Visiting Moeraki and Otago East Coast

By: Jill Malcolm


Isolated from the outside world, the Moeraki Peninsula, north of Dunedin, is tranquil, nostalgic, and a storehouse of natural treasures.

Moeraki Boulders

Mention to fellow motorhomers that you are driving an hour north of Dunedin to spend a few nights in Moeraki and they are liable to look bemused for minute before offering an enlightened smile: "Aah, the boulders," they’ll say.

More than anything else, the strange, rounded rock-marbles that line up along the beach about two kilometres from the village are the Moeraki Peninsula’s most famous feature. But for us, it was the whole area that was the lure: the cute harbourside village, the pa site, the unmanned lighthouse, the wildlife and Fleur’s Place – the restaurant that has become almost as well known as the boulders.

We took a side trip before we reached the Moeraki Peninsula, to find one of the other great treasures of this wild, wind-whipped shoreline. Shag Point, where the Horse Range tapers off to meet the sea, is one of the most accessible headlands on the east Otago coast, and 60ha of it has been set aside as a sanctuary for wildlife. To the north lies Katiki Beach and Moeraki Peninsula, and to the south, the mouth of Shag River. The point is also known as Matakaea, ‘place of wandering gaze’ – a name that precisely sums up how we spent our visit, for, gathered here on the mustard-coloured cliffs and tiny craggy islands, is an extraordinary collection of marine wildlife.

Further north, a turn-off leads from SH1 to the Moeraki village, tucked into a horseshoe bay carved out of the peninsula’s lumpy knuckle. The turn is indicated by a repainted old boat called The Leeane, which has reached her final berth in the middle of a paddock. And as we drove into the village along Haven Street, another rough sign pinned to a pole read: "Slow down".

Already I knew the message was not just for driving. The first hint of a change of pace was in the name (Moeraki translates as ‘a place to sleep or dream by day’), followed by the first sight of this quiet, almost-forgotten corner of Otago being like a long sigh. The village is a drowsy hotchpotch of holiday baches and permanent homes, all gathered around a pretty north-facing bay scattered with colourful fishing boats. The wind dropped, the sea was soothed, and ropes of sunlight filtered down from behind thin clouds.

The population of Moeraki is only around 60 (although nobody knows the exact number), so there was little sign of life as we pulled into the Village Holiday Park. This camping ground should also be included among the charms of the peninsula. Like the village itself, it’s a slowed-down, friendly sort of place. Set above the road at the foot of a low hill, and bordered by pine trees, the grassy sites spread over two terraces from which there are glimpses of the fishing boats bobbing at anchor in the cove.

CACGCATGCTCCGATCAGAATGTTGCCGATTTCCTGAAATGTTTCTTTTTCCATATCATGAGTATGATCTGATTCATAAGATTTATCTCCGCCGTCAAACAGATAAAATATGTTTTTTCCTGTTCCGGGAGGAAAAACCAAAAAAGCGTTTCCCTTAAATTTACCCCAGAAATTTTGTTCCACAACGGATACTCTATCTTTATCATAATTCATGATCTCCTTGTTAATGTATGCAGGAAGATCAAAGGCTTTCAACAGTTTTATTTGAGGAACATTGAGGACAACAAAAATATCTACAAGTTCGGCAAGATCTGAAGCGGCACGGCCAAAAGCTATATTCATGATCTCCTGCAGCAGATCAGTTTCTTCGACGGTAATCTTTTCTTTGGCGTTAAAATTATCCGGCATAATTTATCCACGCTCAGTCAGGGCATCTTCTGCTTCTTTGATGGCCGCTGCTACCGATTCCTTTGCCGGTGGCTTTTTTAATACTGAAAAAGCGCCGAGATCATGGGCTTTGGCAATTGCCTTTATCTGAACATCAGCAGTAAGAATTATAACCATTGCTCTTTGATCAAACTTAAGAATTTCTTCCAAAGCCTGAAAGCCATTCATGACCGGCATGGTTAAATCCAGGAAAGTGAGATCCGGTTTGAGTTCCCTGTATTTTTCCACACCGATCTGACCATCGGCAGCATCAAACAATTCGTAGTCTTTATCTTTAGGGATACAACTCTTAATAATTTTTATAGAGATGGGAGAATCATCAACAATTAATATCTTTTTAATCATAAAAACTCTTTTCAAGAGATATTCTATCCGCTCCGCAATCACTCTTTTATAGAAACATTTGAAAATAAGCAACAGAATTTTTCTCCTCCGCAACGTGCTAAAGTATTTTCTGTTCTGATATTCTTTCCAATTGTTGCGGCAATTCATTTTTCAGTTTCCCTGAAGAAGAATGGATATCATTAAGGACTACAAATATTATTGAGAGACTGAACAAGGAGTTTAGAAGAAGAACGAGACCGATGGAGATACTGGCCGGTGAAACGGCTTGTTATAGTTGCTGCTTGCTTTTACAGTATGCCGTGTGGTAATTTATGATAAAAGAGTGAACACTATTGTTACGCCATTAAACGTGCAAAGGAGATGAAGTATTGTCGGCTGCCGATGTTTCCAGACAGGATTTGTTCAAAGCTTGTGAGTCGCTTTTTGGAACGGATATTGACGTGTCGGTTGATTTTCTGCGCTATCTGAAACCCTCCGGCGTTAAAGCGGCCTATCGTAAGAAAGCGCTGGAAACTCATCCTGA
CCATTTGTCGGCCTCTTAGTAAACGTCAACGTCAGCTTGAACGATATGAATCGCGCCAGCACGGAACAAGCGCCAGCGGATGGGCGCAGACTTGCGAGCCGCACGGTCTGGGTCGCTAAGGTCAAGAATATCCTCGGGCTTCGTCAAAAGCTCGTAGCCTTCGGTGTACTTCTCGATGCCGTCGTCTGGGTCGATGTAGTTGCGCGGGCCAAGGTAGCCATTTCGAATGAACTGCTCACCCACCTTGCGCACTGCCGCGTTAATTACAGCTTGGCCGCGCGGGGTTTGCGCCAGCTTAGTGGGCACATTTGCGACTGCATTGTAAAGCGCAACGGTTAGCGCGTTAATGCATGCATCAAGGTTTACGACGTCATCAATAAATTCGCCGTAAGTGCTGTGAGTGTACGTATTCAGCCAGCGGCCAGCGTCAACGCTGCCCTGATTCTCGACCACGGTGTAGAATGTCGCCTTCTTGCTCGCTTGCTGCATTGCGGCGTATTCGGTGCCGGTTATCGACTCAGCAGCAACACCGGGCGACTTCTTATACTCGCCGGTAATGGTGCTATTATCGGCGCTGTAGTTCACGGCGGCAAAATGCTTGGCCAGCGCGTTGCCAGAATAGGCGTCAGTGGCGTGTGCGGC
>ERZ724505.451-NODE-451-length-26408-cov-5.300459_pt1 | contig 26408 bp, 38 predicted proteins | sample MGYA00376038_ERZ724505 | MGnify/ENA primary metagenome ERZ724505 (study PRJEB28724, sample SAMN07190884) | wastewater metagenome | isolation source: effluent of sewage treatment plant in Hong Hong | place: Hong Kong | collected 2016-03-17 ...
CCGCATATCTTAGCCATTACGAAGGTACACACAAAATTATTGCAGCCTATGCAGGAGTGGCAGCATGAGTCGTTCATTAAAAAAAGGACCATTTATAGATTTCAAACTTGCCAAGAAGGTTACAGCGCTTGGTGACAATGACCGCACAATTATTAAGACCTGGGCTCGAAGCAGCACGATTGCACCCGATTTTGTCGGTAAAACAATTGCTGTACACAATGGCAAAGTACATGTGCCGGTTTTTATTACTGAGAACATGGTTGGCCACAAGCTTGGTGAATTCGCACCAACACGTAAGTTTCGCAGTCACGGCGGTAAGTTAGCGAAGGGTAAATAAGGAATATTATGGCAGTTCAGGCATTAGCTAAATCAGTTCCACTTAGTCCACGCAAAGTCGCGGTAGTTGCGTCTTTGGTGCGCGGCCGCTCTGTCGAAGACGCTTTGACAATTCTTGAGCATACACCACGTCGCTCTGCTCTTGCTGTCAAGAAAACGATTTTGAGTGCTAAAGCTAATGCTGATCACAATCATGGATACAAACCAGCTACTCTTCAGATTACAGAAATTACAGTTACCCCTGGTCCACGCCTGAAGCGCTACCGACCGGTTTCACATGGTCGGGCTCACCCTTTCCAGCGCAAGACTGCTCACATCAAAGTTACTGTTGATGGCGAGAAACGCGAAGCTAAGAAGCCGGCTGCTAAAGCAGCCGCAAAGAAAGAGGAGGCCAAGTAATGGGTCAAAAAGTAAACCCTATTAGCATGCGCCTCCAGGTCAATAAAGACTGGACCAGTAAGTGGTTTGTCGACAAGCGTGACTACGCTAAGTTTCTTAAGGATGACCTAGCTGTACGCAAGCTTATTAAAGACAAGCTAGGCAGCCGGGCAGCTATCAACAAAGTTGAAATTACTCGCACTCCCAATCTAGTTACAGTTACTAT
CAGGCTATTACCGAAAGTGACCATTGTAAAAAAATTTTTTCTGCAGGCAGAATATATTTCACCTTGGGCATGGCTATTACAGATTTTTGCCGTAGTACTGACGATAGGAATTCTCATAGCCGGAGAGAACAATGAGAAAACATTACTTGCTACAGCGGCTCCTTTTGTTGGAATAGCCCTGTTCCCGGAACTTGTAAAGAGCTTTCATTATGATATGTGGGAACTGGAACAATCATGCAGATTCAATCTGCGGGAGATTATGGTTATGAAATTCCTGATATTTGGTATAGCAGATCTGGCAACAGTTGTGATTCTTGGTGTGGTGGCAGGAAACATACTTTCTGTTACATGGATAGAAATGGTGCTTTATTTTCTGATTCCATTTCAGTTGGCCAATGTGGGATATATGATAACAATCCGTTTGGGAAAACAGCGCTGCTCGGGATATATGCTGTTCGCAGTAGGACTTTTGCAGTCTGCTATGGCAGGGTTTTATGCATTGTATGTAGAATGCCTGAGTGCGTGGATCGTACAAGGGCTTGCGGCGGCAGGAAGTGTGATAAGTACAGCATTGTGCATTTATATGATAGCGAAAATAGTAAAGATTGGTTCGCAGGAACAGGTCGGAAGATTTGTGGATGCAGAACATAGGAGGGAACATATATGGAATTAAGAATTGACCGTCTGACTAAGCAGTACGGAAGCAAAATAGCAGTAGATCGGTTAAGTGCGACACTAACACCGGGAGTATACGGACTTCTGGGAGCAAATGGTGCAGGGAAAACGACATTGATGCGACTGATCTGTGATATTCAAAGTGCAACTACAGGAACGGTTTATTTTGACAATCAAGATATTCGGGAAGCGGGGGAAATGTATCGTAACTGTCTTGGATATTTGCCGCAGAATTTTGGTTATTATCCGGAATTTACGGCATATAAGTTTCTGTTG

There has never been a large population here despite the wealth of seafood, edible seaweeds, and a good growing climate. This is probably because there is very little potable water. Pakeha arrived here in 1836, when a shore whaling station was established in a curve in the bay. It was the first European settlement in North Otago. At the turn of the century, it was fishing that sustained the town, but that too declined – many of the boats anchored in the harbor are now used for recreational fishing – although the crayfish boom kept going into the 1960s.

Isolated from the outside world, the village today (if a little low on population) seemed full of smiles. I’m sure it’s not paradise: it could no doubt be dismally cold and bleak in the winter. But any local person we came across seemed very happy to be there.

From the village, we walked about two kilometres along the Millenium Walkway, passing through tunnels of scrub on the edge of the cliff and along a magnificent arc of red-sand beach that leads to the famous bubbles of rock. These five-million-year-old concretions have crystalline centres, and their surfaces are ribbed with extrusions of yellow calcite. I had seen hundreds of photographs of these strange, spherical lumps strewn along the sand, but I still marvelled at the sight, seeing it in the flesh.

The other attraction to Moeraki is Fleur’s Place. In 1991, Fleur Sullivan came to this tranquil spot from Clyde to recover from a brush with cancer. As her health improved, her addiction for garnering wild food from the land and sea returned – she couldn’t help herself. Buying herself a caravan and a hawker’s license, Fleur began selling fresh fish and fish chowder on the old Moeraki wharf to anyone who wanted it. Fleur’s Place is now a charming, rustic restaurant of international acclaim, built around her philosophy for food: fresh, honest, and locally produced.

Indeed, like the food at Fleur’s, the whole Moeraki peninsula is unforgettable.

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